ST. GEORGE — Friday is World Day Against Trafficking in Persons, an event organized by the United Nations Office on Drugs and Crime, the purpose of which is to educate people across the globe on sex trafficking and sex slavery and what individuals can do to eradicate these scourges in their countries and in the world.
A group of individuals in St. George is providing money, materials, labor and supplies to Saving Hearts Together, a program based in Costa Rica that provides shelter, counseling, job training and hope to trafficking victims and their children.
Saving Hearts’ founder, Maria Fejervary, who also ran a daycare in Atlanta, said the organization was never planned. During a family vacation in Jaco, Costa Rica in 2010, as she walked downtown, Fejervary said she witnessed young girls offering sexual favors for $10 to $15. Fejervary estimates the girls’ ages to be between 12 and 14.
“It’s hard to tell,” she said. “They make them up to look much older.”
Over the next two years, Fejervary attended conferences on human trafficking and sexual exploitation all over the United States. She said she believes she was being called to her new vocation. When she told her pastor, he said, “You’re crazy.”
Brooke Johnson Roper
St. George resident Brooke Johnson Roper learned of the sex industry in Costa Rica in the same serendipitous fashion. She said she was on a corporate retreat in Costa Rica in October 2019 when she met Fejervary, who then introduced Roper to a survivor who told Roper her story.
“She was American, a child, trafficked by a family member. She was enslaved many years,” Roper said, which prompted her to get involved.
Roper joined the Saving Hearts board and set about raising awareness and raising money to build the facility.
“I have a staffing background,” she said.
One of the many problems Saving Hearts and Roper faced was providing viable alternatives to the sex trade.
“These girls have zero or limited education,” Roper said, adding that without skills or education, many girls return to the trade because it is all they know.
Roper said since joining Saving Hearts, she has been able to tell others she has seen sex trafficking with her own eyes.
“I can shed light on the ugliness. I can dive into the nitty gritty and look for a solution to get these girls out of their situation,” she said, also noting that she wants people to know that the U.S. is the primary contributor to sex trafficking in Costa Rica.
“I hope people will see this ugly side of Costa Rica and stop contributing to the trafficking.”
Fejervary spent two years putting the pieces in place. She met people from the U.S. Embassy and PANI, the Costa Rican equivalent of child protective services, and she also received a license from the health ministry.
“We became the first licensed facility ever in the county to take care of minor victims of human trafficking,” Fejervary said.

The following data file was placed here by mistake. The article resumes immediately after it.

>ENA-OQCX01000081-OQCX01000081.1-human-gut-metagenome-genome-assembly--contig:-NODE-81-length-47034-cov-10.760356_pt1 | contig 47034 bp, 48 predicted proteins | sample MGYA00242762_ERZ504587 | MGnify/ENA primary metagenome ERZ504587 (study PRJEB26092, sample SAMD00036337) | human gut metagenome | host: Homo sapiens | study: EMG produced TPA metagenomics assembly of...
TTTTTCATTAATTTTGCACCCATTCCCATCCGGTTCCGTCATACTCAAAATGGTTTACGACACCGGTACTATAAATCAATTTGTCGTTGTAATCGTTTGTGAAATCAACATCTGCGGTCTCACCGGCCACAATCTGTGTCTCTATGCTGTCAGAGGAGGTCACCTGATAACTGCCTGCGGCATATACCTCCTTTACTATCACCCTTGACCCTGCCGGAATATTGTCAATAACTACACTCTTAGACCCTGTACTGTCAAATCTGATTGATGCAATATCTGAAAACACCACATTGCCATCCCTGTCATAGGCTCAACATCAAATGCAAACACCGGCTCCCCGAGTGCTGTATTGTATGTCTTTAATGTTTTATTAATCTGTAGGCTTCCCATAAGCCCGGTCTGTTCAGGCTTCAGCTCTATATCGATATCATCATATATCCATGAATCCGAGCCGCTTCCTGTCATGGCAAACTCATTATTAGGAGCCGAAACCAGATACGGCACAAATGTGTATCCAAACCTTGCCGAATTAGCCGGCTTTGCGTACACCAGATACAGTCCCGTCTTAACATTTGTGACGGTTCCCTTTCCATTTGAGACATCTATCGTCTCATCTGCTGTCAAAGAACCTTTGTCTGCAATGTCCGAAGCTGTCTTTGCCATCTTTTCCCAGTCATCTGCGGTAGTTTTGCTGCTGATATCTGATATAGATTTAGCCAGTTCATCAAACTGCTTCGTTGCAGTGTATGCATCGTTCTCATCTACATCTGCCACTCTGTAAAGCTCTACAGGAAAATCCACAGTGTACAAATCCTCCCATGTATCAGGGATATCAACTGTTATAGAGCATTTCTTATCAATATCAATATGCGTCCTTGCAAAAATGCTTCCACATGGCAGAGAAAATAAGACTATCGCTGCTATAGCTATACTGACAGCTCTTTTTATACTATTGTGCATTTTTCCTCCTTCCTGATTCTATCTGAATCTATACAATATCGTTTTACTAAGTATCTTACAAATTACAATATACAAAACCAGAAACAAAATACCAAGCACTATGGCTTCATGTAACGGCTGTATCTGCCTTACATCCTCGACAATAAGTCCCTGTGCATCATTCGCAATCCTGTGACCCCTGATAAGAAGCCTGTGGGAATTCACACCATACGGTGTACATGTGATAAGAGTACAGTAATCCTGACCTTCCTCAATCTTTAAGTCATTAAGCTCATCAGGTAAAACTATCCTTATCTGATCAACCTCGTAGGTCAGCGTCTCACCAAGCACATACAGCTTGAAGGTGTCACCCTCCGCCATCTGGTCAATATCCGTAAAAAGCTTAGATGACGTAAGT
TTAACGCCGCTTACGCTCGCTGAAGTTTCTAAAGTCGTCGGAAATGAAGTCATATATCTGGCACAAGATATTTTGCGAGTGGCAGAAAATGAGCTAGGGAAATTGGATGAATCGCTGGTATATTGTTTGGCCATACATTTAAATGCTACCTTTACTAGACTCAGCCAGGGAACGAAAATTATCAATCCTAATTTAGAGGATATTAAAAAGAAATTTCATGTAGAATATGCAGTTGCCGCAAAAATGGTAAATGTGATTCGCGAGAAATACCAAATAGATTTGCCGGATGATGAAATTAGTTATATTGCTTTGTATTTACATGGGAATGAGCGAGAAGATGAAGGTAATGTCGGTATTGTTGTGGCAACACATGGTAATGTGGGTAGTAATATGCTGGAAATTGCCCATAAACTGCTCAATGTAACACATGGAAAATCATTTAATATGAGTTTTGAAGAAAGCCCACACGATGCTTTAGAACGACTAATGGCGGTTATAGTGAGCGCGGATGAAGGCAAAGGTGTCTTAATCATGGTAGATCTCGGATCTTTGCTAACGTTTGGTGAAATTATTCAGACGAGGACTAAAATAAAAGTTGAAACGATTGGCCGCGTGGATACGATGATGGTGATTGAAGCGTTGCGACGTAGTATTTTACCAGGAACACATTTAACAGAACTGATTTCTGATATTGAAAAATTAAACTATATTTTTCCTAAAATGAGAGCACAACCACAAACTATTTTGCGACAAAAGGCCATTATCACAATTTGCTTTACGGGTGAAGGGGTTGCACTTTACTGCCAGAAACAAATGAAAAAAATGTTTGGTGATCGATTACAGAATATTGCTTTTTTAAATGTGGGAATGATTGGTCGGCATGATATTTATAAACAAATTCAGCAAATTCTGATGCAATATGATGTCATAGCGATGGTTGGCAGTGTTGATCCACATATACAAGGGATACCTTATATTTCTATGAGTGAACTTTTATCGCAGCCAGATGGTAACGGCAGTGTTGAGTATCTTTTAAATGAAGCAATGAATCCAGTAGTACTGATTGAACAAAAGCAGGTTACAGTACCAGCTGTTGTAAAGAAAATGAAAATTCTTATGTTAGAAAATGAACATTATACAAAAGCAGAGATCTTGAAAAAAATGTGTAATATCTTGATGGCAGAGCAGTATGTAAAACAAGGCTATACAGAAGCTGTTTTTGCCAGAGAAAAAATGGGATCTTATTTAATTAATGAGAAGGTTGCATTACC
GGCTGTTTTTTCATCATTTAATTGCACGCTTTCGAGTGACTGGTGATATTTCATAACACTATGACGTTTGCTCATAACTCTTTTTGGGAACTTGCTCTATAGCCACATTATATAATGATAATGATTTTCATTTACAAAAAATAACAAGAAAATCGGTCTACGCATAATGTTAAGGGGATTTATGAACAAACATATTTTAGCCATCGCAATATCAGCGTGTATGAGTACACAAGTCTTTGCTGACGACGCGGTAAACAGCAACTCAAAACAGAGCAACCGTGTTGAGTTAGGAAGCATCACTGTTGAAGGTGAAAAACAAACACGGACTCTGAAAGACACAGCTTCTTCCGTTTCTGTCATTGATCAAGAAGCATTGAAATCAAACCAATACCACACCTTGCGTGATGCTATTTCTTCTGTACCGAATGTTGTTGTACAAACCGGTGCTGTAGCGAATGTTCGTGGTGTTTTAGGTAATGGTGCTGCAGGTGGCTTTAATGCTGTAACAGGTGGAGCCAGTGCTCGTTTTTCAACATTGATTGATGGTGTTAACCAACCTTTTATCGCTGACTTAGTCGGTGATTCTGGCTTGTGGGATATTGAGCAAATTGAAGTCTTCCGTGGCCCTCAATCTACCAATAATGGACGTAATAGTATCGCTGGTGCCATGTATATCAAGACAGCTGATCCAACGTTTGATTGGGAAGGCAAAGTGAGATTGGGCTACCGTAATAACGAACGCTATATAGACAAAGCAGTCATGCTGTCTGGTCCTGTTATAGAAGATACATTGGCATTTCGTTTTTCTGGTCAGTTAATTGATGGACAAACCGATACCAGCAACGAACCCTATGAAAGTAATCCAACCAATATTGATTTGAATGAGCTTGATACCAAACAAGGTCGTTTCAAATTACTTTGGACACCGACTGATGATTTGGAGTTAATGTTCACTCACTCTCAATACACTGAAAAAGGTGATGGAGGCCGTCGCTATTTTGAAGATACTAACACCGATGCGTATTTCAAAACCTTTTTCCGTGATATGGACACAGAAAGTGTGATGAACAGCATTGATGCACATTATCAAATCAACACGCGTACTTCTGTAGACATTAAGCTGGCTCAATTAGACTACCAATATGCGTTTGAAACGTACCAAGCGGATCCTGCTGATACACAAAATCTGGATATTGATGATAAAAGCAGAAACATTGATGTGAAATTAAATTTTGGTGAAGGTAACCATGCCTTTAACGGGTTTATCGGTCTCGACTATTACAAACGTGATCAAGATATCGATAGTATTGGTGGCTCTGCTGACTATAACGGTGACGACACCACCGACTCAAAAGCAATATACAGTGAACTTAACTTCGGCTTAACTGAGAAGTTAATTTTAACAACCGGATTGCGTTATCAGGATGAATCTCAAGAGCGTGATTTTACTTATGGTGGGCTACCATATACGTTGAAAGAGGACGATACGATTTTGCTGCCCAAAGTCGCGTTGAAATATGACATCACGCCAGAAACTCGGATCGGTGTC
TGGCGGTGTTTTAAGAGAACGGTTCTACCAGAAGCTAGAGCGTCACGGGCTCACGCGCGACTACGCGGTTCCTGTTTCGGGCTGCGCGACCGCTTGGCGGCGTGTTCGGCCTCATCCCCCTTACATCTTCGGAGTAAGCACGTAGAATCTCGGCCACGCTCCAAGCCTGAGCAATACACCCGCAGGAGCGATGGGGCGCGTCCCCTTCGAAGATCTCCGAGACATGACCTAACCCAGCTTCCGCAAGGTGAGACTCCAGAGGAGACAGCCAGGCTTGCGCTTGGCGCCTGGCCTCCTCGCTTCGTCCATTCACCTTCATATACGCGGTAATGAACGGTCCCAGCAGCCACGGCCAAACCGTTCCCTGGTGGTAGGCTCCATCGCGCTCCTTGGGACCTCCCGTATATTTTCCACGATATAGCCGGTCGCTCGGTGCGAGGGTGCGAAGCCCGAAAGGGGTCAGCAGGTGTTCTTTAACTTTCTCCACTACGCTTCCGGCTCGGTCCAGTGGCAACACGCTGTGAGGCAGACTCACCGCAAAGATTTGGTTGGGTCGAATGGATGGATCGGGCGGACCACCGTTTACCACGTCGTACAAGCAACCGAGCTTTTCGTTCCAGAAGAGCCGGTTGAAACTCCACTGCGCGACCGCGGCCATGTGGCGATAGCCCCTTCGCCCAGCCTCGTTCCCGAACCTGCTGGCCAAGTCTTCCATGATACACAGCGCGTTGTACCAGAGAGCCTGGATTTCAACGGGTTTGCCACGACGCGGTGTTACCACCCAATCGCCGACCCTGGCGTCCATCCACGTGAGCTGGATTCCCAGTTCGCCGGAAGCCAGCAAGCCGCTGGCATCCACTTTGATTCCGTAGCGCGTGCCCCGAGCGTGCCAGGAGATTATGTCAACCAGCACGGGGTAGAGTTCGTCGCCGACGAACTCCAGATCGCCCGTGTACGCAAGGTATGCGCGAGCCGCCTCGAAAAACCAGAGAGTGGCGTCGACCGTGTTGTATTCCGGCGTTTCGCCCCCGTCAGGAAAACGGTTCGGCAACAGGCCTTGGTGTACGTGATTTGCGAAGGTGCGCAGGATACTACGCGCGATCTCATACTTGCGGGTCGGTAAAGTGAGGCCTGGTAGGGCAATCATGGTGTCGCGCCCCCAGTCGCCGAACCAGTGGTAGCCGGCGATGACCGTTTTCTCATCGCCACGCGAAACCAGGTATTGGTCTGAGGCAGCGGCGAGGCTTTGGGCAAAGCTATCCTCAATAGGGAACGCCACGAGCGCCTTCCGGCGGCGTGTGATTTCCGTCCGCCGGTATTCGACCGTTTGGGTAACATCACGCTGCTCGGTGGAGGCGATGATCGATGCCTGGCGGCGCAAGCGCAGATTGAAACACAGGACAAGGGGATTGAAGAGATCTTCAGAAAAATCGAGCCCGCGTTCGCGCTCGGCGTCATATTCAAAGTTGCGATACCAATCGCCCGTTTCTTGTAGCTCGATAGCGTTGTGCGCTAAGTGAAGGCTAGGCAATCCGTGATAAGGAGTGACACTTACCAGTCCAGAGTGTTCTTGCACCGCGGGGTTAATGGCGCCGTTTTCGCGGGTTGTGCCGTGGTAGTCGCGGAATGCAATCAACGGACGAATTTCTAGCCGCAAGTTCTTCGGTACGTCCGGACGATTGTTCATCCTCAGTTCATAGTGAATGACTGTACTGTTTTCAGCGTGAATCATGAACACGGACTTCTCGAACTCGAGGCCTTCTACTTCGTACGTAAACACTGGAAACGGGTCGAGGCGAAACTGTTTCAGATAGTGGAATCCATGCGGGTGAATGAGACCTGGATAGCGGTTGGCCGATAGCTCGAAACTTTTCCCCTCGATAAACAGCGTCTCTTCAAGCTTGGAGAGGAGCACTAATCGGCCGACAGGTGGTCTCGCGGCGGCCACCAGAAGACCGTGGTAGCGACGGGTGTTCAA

The first girl she took in was strung out on heroin.
“She was from Florida. Her abuser was her father. He started abusing her when she was five,” Fejervary said. “By eight, she was addicted to heroin, glue, anything he could give to her in order to be complacent to be able to be raped.”
St. George resident Sarah McAllister described her introduction to Saving Hearts as synchronistic. “I learned of Maria (Fejervary) from a friend. All the pieces came together,” she said.
McAllister has a medical background but considers her human connection the main asset she brings to Saving Hearts.
“I’ll be taking drips down there (Costa Rica) quite often to help bring appropriate workers and others when the time comes. I’ll be networking,” McAllister said.
McAllister started a Saving Hearts GoFundMe account. Funding is necessary to build the facility and to maintain day-to-day operations. McAllister added that basic tools such as chainsaws and weedwhackers are extremely expensive in Costa Rica.
“A chainsaw costs $3000,” she said.
Money is not the only formidable challenge facing Saving Hearts and its mission to keep girls out of the sex trade.
“In Costa Rica,” McAllister said, “it’s a cultural norm for fathers to believe their daughters and granddaughters are their property. Men believe they have a right to that body.”
She added that graft and corruption are rampant: “It’s very easy to pay off the police.”
McAllister said empowering the girls through education is the best defense against entrenched cultural beliefs.
“You take young ladies who literally don’t have a chance and give them a voice,” she said. “The more people who stand up, the more people will have to listen. There is no simple answer, but you have to start somewhere.”
Paul Hatch, CEO of St. George-based Allies, met Fejervary in Costa Rica in 2019. In May, Hatch arranged a presentation Fejervary delivered to St. George business leaders. Hatch said he continues to use the Allies platform to promote Saving Hearts and its mission in Costa Rica.
Also working with the Allies team is Brian Davis, an Allies partner who oversees organizing cargo deliveries to the Saving Hearts facility, as well as securing grants for the organization.
The new facility
Recently, Saving Hearts Together purchased a 40-acre property in Cosa Rica that boasts a 3,000 square foot dining hall, a swimming pool and a covered outdoor eating area. Fejervary plans to return to Costa Rica in January.
“We’ll start building one of the quads,” she said.
When finished, the housing facility will comprise four quads with a capacity to house 100 girls.
“We are the only facility in the country that is specialized in dealing with the trauma of these kids and the program we offer is extensive,” Fejervary said.
Ed. note: When making charitable contributions it is advisable to consult with professionals for tax advice and investment risks.
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